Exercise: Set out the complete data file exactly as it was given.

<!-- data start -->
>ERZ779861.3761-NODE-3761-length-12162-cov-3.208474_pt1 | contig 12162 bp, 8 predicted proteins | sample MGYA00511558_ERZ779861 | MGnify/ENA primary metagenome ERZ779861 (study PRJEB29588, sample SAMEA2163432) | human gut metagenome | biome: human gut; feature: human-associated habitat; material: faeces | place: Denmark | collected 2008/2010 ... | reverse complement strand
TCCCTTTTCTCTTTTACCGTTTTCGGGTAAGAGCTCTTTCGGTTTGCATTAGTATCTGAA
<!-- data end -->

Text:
>ERZ779861.3761-NODE-3761-length-12162-cov-3.208474_pt1 | contig 12162 bp, 8 predicted proteins | sample MGYA00511558_ERZ779861 | MGnify/ENA primary metagenome ERZ779861 (study PRJEB29588, sample SAMEA2163432) | human gut metagenome | biome: human gut; feature: human-associated habitat; material: faeces | place: Denmark | collected 2008/2010 ... | reverse complement strand
TCCCTTTTCTCTTTTACCGTTTTCGGGTAAGAGCTCTTTCGGTTTGCATTAGTATCTGAA